VDDA 110 will continue to rise above 2 Vt and approaches 3 Vt, at which time a output signal 214 of input circuit 210, which has been 0 V, begins charging up because the active resistor coupled to the diode stack is now turned on, and through it a transistor configured as a gate capacitor charges up. The ramping up of VDDA 110 continues, and the output signal 214 charges to a level where a first inverter in output circuit 212 regards its input as a logical “1”. Output signal 214 will continue charging until the final supply level of VDDA 110 is reached. A feedback transistor coupled from the gate capacitor configured transistor to the diode stack provides some positive feedback as output signal 214 charges up, turning on the feedback transistor pulling down even harder on the additional transistor, which makes output signal 214 charge up even faster. After the first inverter, output circuit 212 includes more inverters, for example three additional inverters, before reaching SYS 116, which is the reset output. An additional feedback transistor coupled from one of the three inverters to the first inverter provides some hysteresis to give the first inverter some noise immunity during switching. Optionally, a weak active resistor configured transistor provides a crude discharge path for the timing node when the VDDA 110 drops. Thus, as VDDA 110 ramps up and reaches a predetermined level, for example at least 2 Vt, the timing node charges up and makes SYS 116 trip high. As VDDA 110 falls and reaches a lower level, SYS 116 will trip low.

Referring now to FIG. 3, a block diagram of the power on reset cell of FIG. 2, further showing a discharge circuit in accordance with the present invention. Discharge circuit 310 is added to power on reset cell 110 as described in FIGS. 1 and 2 in order to improve the power cycling capability of power on reset cell 100 and the trip point thereof. Discharge circuit 310 receives VDDA 110, VSSA 114, and output 214 of input circuit 210. Discharge circuit 310 is capable of being added to a standard power on reset cell circuit in order to achieve such improved power cycling capability and trip point level control. The details and operation of one embodiment of discharge circuit 310 are discussed with respect to FIG. 4.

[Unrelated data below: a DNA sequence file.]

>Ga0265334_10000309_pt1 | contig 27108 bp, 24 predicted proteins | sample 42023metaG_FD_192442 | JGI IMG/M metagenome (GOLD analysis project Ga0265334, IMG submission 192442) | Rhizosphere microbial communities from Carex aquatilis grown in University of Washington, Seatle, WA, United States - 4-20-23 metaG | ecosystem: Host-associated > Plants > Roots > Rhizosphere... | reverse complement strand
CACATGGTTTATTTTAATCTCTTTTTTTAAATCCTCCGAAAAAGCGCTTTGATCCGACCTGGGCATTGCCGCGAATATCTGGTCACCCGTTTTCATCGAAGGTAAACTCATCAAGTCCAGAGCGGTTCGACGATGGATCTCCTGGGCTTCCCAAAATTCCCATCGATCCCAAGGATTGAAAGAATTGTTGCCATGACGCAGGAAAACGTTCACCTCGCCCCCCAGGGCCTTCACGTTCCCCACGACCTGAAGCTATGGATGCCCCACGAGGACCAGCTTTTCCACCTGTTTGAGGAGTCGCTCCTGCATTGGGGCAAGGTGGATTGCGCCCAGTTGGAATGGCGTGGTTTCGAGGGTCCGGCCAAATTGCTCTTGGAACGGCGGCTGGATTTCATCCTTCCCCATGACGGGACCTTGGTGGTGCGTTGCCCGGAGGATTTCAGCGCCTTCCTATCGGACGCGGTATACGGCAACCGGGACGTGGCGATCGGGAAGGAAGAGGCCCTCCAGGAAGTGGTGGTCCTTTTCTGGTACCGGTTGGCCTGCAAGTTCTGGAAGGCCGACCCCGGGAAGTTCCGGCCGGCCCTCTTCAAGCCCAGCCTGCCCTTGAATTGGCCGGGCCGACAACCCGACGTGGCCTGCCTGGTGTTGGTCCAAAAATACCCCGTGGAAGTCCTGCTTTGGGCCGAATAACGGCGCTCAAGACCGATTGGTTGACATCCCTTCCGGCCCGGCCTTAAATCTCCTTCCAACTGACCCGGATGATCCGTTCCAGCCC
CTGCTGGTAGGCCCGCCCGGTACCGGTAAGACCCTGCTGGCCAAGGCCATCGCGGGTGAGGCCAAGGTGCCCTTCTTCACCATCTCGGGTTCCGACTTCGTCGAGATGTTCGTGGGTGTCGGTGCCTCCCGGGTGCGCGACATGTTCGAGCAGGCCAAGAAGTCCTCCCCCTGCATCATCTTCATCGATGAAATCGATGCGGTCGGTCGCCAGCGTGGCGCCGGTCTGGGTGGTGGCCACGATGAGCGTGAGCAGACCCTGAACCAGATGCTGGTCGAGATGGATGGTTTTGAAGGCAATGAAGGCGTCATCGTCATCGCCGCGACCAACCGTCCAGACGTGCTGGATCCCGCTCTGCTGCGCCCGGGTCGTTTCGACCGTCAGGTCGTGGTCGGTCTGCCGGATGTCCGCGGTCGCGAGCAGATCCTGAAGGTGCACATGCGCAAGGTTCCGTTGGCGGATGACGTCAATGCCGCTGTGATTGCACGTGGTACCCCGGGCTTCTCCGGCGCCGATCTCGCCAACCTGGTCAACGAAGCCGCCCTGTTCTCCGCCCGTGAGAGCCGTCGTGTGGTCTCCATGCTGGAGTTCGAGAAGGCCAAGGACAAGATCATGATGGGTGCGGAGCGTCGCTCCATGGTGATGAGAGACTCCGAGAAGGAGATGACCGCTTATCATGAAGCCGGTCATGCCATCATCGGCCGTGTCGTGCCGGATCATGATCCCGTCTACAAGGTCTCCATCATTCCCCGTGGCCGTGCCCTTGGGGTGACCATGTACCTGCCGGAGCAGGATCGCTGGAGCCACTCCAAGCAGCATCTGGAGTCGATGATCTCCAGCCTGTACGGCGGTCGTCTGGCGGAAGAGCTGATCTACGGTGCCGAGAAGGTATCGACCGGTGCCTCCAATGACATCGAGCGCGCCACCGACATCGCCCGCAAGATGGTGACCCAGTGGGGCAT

Referring now to FIG. 4, a diagram of the discharge circuit 310 shown in FIG. 3 will be discussed. In accordance with the present invention, POR 100 is provided with a faster power cycle ability by discharge circuit 310. Discharge circuit 310 connects to POR 100 through transistor MN3 tied to output signal 214 of input circuit 210. Operation of discharge circuit 310 is as follows. It should be noted that where a transistor is designated by “MN”, the transistor may be implemented as an n-MOS transistor, and where a transistor is designated by MP, the transistor may be implemented as a p-MOS transistor. One of skill in the art would recognize that, although particular types of MOSFET transistors are discussed with respect to FIG. 4, other types of transistors (e.g., JFETs, BJTs, etc.) or switching devices (logic gates, latches, etc.) may be utilized in lieu of the circuit shown in FIG. 4, and other similar configurations may be utilized, including using n-channel devices in lieu of p-channel devices, or vice-versa, without departing from the scope and spirit of the present invention and without providing a substantial change thereto. As the supply voltage VDDA 110 ramps up, transistor MP2 becomes a forward-biased diode (i.e., a diode in an active/well p-n junction) and begins to charge up capacitor configured transistor MNCAP. At the same time, transistor RES, configured as an active transistor, turns on and acts as a voltage divider with transistors MN4 and MN5. Transistors MN4 and MN5 (e.g., channel width and length) are sized such that node NCTRL rises to one Vt when the supply voltage VDDA 110 is greater than about 3 V. This pulls node GATENODE to ground (VSSA 114) through transistor MN2. This allows output signal 214 to charge up as discussed with respect to the circuitry of POR 100 of FIG. 2. An additional diode is added to the diode stack of input circuit 210. The additional diode in the diode stack prevents output signal 214 from charging up until more than 3 Vt is reached on VDDA 110. Such an additional diode is optionally utilized when it is desired to set the upper trip point of POR 100 to be higher than 3 Vt.